I have to admit that I'm at a loss how this helps fitting the gonjo - could you please explain? (If anything, this might weaken the fit between gonjo and pesi, doesn't it?)


Quote:
The gonjo might have been replaced, it is not fitted at the moment and I'd need it in my hand before I could give a supportable opinion, but whether it was or was not replaced , it is a west Jawa gonjo, and in my opinion this is a west Jawa wilahan.

Just read Athanase's post.Sounds like an original gonjo.
Well, I have no qualms with it being old and possibly having been replaced in the originating culture.

However, the quality of craftsmanship does seem to be vastly different.

Regards,
Kai
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Old 21st February 2021, 06:08 PM   #16
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Hello Jean,

Quote:
What is the reason for the sloppy & blurred patras, religious reason or just poor craftsmanship
Missing, highly stylized or "empty" patra seem to be an early development and examples are seen in a few of the extant early keris hilts.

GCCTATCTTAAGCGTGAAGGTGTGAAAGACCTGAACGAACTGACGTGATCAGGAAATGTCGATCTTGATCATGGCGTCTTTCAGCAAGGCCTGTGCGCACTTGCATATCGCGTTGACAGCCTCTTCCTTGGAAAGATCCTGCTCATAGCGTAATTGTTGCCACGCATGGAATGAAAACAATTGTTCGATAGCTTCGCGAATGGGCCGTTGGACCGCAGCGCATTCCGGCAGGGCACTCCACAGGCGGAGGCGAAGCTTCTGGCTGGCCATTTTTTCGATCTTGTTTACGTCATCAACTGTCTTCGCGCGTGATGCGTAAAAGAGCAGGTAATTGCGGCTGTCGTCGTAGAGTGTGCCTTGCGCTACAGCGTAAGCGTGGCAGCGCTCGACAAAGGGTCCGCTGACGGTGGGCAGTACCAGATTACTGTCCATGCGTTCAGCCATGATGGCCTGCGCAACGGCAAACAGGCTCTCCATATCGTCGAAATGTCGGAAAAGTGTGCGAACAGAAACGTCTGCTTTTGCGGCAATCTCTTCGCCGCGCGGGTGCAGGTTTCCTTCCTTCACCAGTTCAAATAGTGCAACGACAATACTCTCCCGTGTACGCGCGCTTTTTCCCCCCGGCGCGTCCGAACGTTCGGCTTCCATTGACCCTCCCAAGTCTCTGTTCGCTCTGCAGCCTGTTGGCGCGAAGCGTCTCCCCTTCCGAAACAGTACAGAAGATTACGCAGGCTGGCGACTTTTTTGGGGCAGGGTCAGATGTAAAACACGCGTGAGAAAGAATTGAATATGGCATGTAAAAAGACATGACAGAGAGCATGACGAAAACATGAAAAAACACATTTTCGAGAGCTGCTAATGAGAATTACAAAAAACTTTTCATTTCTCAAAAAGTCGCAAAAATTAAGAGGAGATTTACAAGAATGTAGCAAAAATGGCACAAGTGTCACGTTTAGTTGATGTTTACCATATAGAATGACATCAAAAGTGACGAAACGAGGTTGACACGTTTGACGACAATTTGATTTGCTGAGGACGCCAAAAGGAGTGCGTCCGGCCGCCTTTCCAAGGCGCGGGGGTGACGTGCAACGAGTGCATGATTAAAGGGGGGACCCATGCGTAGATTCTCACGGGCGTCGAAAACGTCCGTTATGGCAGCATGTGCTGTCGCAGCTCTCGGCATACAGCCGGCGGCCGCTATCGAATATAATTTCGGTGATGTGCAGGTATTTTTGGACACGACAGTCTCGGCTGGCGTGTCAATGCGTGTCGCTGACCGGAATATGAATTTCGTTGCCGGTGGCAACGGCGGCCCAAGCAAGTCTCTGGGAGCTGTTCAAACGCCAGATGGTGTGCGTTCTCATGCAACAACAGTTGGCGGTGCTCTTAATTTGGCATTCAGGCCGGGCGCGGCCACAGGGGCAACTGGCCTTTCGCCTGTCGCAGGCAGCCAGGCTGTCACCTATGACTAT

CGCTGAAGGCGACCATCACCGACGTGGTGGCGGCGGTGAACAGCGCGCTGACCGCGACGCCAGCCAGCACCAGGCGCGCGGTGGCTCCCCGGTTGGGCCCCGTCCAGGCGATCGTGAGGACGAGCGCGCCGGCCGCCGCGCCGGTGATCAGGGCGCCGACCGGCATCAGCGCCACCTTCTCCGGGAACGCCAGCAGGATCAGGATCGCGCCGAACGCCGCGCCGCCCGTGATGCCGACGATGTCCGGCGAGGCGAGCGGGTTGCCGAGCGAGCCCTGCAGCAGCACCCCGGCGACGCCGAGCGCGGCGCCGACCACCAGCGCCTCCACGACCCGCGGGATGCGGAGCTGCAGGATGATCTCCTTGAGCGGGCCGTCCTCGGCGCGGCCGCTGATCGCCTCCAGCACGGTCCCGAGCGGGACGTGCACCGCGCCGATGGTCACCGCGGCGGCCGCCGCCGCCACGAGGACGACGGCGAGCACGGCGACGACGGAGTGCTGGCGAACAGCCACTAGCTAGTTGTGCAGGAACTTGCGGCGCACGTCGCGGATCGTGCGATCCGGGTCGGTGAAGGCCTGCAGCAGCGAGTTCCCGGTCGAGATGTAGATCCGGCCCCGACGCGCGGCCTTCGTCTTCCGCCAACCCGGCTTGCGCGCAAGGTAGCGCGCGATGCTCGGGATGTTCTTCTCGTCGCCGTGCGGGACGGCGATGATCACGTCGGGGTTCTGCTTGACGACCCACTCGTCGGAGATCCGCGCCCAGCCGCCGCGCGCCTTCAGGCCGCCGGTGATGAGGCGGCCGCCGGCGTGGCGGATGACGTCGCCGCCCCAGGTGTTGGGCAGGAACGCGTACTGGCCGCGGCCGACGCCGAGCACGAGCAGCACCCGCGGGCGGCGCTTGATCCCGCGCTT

In this case, I believe the hilt was not done by a specialized carver (maybe rather done by one of the former owners). The base of the hilt appears to have seen some wear or intentional thinning out (already a good while ago) - this may have contributed to the uneven lines teathering out towards the base.

Regards,
Kai
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Old 21st February 2021, 07:48 PM   #17
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Kai, I need to explain something:- if I give an opinion, I like to be able to support that opinion. It is not difficult at all to look at superficiality in a photograph and put forward a few ideas, but it is difficult to look at a photograph and form a supportable opinion --- well, at least for me it is.

So, the gonjo.

Yes, it is a different colour to the colour of the body of the blade, this is because it is different material to the material we can see on the body of the blade, and it has been worked in a different way.

The material that forms the blade has been made up of a number of layers that are comprised of iron and a contrasting material that is very likely to be nickelous material, possibly from Luwu. Erosion has removed parts of some of these layers.

The gonjo has been made from only iron, and the sides of the gonjo display the edge of the forged material. The gonjo was carved from a very much larger bakalan, so what we see on the sides of the gonjo is iron that has the edges of a small piece of material exposed by cold work, ie, carving.